Rescue the Bennett Rice Mill

The facade of the old Bennett's Rice Mill on State Ports Authority property on Washington Street. (Leroy Burnell/Staff)

Four and a half years ago, preservationists breathed a sigh of relief. The State Ports Authority committed to stabilize and preserve the historic Bennett Rice Mill facade.

But the celebration was premature. Other than a few structural improvements in 2011, the facade has remained untouched.

It appears the 50-plus years of work to save what is known nationally as an extraordinary example of industrial architecture isn’t over yet.

That’s because the SPA has linked the project to the redevelopment of Union Pier as a cruise ship terminal. That project, however, is stalled by a lawsuit. The SPA should uncouple the Bennett Rice Mill restoration from the disputed terminal project. Failure to proceed on the rice mill threatens an architectural landmark that has survived only by a near-miraculous set of circumstances.

The mill structure has been plagued by threat after threat — intense weather, neglect, money troubles and city actions.

Its history began in 1844 when Gov. Thomas Bennett built a handsome and imposing brick building with Palladian windows and brick columns with stone caps and lintels.

Its usefulness as a rice mill passed and it fell into disrepair. Then in 1938, a tornado blew off its roof, so the owner at that time, Seaboard Air Line Railway, decided to demolish it.

The Preservation Society of Charleston protested. It languished for 14 years until, in 1952, the City of Charleston declared it unsafe and ordered it to be razed. That provoked widespread protest, which included the American Institute of Architects in New York.

So Seaboard leased the Bennett Rice Mill to the Society for a nominal fee while the preservation group tried unsuccessfully to raise $100,000 for restoration costs. Next step was the wrecking ball.

But the building got another reprieve. The State Ports Authority took ownership, planning to restore and use the structure. Sadly, it couldn’t afford the job, and in 1958 the city again ordered it demolished.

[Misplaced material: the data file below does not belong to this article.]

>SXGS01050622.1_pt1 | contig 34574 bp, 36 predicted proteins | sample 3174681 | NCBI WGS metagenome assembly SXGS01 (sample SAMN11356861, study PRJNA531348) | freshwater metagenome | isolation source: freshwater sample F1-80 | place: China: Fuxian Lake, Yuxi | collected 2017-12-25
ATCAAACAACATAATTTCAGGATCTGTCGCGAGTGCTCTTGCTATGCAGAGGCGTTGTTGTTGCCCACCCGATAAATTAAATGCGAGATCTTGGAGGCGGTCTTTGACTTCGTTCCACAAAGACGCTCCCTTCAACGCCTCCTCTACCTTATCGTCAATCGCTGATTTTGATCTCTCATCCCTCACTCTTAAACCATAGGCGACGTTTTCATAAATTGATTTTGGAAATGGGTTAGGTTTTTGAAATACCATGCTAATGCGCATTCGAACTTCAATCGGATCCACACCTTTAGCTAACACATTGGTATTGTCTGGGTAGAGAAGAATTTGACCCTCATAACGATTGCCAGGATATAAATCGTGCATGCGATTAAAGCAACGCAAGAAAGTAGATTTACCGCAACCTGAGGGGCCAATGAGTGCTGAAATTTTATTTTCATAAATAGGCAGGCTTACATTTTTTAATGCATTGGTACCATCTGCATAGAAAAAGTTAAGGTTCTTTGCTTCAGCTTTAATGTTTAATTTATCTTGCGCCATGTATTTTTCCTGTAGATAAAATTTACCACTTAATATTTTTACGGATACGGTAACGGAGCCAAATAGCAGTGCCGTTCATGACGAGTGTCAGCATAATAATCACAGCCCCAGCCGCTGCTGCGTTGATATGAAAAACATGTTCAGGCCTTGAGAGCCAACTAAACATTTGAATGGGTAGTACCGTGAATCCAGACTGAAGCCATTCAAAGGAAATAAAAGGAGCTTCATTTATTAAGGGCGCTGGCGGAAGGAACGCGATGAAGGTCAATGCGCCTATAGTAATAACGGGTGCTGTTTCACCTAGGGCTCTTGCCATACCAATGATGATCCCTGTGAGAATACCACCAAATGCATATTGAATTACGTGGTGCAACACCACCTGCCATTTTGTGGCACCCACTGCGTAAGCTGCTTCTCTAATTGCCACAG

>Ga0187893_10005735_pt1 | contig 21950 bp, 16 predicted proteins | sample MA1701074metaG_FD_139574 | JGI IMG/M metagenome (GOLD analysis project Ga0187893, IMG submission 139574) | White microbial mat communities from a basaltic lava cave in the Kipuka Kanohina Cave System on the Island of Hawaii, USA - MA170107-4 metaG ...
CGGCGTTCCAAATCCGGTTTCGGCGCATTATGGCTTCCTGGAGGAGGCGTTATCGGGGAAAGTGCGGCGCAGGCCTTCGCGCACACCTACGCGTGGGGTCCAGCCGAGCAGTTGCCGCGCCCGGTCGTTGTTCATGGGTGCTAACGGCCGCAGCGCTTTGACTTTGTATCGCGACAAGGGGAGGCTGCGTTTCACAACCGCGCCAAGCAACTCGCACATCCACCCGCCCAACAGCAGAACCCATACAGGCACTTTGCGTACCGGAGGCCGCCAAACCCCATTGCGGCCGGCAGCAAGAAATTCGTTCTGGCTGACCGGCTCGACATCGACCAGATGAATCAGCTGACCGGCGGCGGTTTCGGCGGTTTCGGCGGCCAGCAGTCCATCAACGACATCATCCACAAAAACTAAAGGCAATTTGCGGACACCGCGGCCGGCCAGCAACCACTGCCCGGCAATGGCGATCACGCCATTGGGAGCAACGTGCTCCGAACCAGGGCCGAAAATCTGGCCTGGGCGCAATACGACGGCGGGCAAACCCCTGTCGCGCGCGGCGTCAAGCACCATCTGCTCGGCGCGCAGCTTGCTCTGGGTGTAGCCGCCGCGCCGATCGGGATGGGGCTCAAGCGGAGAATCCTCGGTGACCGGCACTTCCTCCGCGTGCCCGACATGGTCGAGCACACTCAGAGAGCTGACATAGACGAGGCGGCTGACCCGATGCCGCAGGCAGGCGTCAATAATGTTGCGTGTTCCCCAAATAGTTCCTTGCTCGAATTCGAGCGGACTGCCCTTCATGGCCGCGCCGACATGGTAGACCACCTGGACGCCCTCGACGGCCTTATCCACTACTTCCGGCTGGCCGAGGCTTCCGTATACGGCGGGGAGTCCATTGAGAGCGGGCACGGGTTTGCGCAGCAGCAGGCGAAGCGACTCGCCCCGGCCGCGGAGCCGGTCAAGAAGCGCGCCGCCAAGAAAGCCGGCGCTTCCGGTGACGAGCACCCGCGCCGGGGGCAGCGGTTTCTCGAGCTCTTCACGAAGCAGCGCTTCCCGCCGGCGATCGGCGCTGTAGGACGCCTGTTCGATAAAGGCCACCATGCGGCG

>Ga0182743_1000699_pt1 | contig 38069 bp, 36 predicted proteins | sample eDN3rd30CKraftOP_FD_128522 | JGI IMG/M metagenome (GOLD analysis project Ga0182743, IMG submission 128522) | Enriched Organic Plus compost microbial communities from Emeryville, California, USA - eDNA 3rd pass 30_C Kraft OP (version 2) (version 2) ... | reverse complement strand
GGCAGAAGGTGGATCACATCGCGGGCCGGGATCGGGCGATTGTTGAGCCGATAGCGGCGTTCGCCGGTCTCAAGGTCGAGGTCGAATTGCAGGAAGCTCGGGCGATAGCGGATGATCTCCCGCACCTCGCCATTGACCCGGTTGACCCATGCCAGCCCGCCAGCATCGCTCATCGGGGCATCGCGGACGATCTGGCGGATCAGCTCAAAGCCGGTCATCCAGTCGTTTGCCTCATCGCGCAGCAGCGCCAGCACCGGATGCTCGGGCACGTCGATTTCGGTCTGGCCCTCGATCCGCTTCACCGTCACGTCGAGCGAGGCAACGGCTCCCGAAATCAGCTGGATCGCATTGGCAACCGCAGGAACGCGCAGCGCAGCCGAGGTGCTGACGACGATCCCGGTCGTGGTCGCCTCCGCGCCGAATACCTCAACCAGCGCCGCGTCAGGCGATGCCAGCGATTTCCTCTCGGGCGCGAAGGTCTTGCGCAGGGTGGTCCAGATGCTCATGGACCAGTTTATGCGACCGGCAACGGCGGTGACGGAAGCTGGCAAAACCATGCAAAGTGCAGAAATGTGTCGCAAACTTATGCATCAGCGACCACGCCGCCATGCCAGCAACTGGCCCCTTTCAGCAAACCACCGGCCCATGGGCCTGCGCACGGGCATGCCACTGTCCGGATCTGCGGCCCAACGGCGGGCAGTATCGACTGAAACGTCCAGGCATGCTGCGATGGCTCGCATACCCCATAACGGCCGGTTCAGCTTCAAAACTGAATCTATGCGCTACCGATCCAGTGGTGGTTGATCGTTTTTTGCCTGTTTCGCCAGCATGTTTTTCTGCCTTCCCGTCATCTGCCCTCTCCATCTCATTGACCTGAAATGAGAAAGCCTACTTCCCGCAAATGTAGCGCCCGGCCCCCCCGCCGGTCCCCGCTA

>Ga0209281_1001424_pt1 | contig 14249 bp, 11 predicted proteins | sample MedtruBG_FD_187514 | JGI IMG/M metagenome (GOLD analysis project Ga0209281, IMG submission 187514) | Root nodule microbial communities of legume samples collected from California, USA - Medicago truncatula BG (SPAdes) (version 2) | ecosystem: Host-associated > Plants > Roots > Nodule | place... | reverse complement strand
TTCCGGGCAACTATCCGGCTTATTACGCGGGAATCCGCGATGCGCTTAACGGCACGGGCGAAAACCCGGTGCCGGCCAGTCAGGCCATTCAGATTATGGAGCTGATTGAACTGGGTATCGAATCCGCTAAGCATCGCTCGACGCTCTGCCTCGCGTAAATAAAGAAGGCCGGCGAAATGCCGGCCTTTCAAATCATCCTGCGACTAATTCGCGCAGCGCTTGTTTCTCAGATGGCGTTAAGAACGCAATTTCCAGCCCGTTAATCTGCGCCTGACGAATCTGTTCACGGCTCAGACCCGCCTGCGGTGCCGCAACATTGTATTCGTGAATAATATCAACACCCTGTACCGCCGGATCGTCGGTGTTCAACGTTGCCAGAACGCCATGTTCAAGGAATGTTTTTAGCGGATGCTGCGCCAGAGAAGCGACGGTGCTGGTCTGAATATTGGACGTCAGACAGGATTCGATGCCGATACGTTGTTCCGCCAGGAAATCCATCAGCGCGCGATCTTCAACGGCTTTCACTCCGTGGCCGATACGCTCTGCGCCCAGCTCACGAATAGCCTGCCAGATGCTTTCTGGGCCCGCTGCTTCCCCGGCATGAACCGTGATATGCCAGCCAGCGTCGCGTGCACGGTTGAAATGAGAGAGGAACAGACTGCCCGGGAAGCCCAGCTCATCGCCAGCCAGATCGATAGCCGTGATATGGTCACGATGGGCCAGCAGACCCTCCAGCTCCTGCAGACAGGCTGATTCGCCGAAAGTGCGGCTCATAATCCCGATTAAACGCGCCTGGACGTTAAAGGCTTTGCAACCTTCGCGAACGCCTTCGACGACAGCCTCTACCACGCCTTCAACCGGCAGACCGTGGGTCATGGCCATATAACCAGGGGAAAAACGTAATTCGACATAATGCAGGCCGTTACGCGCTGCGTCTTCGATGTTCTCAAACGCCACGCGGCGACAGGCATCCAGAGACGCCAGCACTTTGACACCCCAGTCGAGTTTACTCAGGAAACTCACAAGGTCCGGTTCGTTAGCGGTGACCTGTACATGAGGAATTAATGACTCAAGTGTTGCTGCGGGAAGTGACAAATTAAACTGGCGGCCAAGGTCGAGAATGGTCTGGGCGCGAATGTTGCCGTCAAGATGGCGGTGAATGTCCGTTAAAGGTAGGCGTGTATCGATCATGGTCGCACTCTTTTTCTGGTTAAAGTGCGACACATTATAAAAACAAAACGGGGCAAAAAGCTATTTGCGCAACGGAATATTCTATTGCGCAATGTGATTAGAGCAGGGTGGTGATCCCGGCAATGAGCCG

That’s when preservationists shifted their focus from reuse to preserving the Bennett Rice Mill as an architectural relic of great importance. The Historic Charleston Foundation and the Preservation Society raced against the city deadline and won. It could remain standing.

Then? More bad weather. A tornado so damaged the building in 1960 that all that could be saved was its western facade, which stands, though tenuously, today. All that explains why people were so pleased when the SPA in 2010 said it would restore the facade — and are so disappointed that plans are on hold.

Erin Dhand, SPA spokesperson, said that the complete restoration is included in phase two of the Union Pier redevelopment plan. Legal challenges have prevented the port from completing phase one.

It isn’t clear why restoring the Bennett Rice Mill has to wait. Even if those plans change, the SPA has committed to preserving the facade.

Several years ago, structural engineer Craig Bennett Jr. assessed the structure and said it was amazing that it had survived Hurricane Hugo.

That suggests that the Bennett Rice Mill, older now and in worse shape, is even more vulnerable to collapse. It could be caused by neglect, or by a storm or earthquake or accident.

It would be a travesty if a structure of such architectural significance is lost while the SPA fights legal battles unrelated to the rice mill.

While the SPA isn’t happy about local challenges to its cruise business, the port of Charleston generally receives enthusiastic support from the community and its elected representatives. The SPA should reciprocate by proceeding with this restoration.